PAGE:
|US9204888||Oct 23, 2013||Dec 8, 2015||United States Endoscopy Group, Inc.||Retrieval device|
|US9259241||Apr 12, 2013||Feb 16, 2016||Relievant Medsystems, Inc.||Methods of treating nerves within bone using fluid|
|US9265522||Aug 18, 2014||Feb 23, 2016||Relievant Medsystems, Inc.||Methods for navigating an instrument through bone|
|US9265552||Dec 2, 2014||Feb 23, 2016||Covidien Lp||Method of manufacturing electrosurgical seal plates|
|US9265639||Nov 13, 2014||Feb 23, 2016||Boston Scientific Scimed, Inc.||Stent loading and delivery device having a loading basket lock mechanism|
|US9277962||Mar 25, 2011||Mar 8, 2016||Aesculap Ag||Impedance mediated control of power delivery for electrosurgery|
|US20020165580 *||Apr 24, 2002||Nov 7, 2002||Aaron Zwiefel||Biopsy forceps device with transparent outer sheath|
|US20030083545 *||Dec 4, 2002||May 1, 2003||Scimed Life Systems, Inc.||Endoscopic instrument system having reduced backlash control wire action|
|US20030125731 *||Jan 16, 2003||Jul 3, 2003||Scimed Life Systems, Inc.||Polypectomy snare having ability to actuate through tortuous path|
|US20030236519 *||Jun 19, 2002||Dec 25, 2003||Scimed Life Systems, Inc.||Dual short throw advancer/retractor|
|US20040147923 *||Jan 14, 2004||Jul 29, 2004||Scimed Life Systems, Inc.||Dual short throw advancer/retractor|
|US20040193152 *||Mar 28, 2003||Sep 30, 2004||Jeffrey Sutton||Windowed thermal ablation probe|
|US20050107662 *||Oct 21, 2004||May 19, 2005||Scimed Life Systems, Inc.|
|US20050107668 *||Dec 2, 2004||May 19, 2005||Scimed Life Systems, Inc.||Endoscopic instrument system having reduced backlash control wire action|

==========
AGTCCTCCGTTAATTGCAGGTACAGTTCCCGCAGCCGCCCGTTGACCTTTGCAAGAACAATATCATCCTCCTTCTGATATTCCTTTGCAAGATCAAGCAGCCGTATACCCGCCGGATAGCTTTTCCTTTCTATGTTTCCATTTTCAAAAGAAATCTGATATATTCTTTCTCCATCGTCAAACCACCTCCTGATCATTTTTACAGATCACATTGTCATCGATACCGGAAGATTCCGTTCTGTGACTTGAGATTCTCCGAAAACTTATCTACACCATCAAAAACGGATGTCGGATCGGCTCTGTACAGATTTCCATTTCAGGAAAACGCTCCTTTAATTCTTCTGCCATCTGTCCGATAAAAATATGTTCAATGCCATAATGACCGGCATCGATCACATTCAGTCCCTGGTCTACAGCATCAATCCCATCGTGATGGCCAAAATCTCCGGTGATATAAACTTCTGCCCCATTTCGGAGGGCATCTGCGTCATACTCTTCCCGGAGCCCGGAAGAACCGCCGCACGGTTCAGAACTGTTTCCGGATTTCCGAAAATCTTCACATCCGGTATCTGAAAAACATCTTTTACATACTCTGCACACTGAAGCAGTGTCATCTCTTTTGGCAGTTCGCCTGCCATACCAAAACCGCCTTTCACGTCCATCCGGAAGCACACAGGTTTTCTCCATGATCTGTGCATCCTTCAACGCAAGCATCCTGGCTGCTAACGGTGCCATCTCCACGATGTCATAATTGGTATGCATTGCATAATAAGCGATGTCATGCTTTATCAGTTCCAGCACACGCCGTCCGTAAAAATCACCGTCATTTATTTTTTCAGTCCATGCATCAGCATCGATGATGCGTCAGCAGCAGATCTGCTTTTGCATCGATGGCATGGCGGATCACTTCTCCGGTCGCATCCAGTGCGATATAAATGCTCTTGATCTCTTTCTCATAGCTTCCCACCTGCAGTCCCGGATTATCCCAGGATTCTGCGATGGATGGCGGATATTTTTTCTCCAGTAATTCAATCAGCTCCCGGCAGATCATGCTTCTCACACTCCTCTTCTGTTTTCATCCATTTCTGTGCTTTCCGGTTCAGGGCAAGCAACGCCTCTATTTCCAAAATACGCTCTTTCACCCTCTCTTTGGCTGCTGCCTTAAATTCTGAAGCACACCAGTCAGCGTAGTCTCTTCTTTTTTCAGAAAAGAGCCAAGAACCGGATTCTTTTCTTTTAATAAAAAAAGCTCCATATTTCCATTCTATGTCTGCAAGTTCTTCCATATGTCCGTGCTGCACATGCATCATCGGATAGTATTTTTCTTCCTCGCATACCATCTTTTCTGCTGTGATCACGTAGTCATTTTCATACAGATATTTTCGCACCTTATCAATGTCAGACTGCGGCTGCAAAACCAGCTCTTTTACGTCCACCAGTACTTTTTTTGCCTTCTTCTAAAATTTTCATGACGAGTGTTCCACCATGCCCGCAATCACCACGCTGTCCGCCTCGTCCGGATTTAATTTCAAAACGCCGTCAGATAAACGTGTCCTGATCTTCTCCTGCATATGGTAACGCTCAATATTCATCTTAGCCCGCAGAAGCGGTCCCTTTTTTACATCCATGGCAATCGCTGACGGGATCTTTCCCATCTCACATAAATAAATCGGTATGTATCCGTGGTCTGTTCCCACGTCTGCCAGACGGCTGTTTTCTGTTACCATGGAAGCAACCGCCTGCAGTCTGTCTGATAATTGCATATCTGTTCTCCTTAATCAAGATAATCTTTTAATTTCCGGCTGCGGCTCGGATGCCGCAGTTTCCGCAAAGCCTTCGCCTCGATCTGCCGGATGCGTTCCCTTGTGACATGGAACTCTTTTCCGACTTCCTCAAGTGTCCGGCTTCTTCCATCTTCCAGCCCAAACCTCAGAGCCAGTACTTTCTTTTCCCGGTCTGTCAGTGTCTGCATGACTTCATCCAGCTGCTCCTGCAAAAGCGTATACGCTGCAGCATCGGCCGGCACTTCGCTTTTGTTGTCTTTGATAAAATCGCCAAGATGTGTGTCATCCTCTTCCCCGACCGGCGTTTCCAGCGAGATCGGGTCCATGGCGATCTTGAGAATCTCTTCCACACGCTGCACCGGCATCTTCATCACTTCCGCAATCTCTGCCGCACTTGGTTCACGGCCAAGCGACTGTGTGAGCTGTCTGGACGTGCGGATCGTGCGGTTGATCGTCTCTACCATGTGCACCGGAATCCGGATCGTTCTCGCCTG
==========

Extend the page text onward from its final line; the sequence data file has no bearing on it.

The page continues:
|US20050113845 *||Nov 20, 2003||May 26, 2005||Scimed Life Systems, Inc.||Self-orienting polypectomy snare device|
|US20050154254 *||May 14, 2001||Jul 14, 2005||Smith Kevin W.||Polypectomy snare instrument|
|US20050165412 *||Oct 14, 2004||Jul 28, 2005||U.S. Endoscopy Group. Inc.||Retrieval device|
|US20050171532 *||Jan 29, 2004||Aug 4, 2005||Scott Ciarrocca||Bipolar electrosurgical snare|
|US20060047279 *||Oct 25, 2005||Mar 2, 2006||Scimed Life Systems, Inc.||Polypectomy snare having ability to actuate through tortuous path|
|US20060189978 *||Apr 18, 2006||Aug 24, 2006||Scimed Life Systems, Inc.||Polypectomy snare instrument|
|US20060212032 *||Jan 18, 2006||Sep 21, 2006||Daniel Steven A||Device and method for thermal ablation of biological tissue using spherical ablation patterns|
|US20060259034 *||May 10, 2006||Nov 16, 2006||Joseph Eder||Apparatus for Tissue Cauterization|
|US20060271041 *||May 10, 2006||Nov 30, 2006||Joseph Eder||Method for Tissue Cauterization|
|US20070118110 *||Nov 18, 2005||May 24, 2007||Boston Scientific Scimed, Inc.||Radio frequency lasso|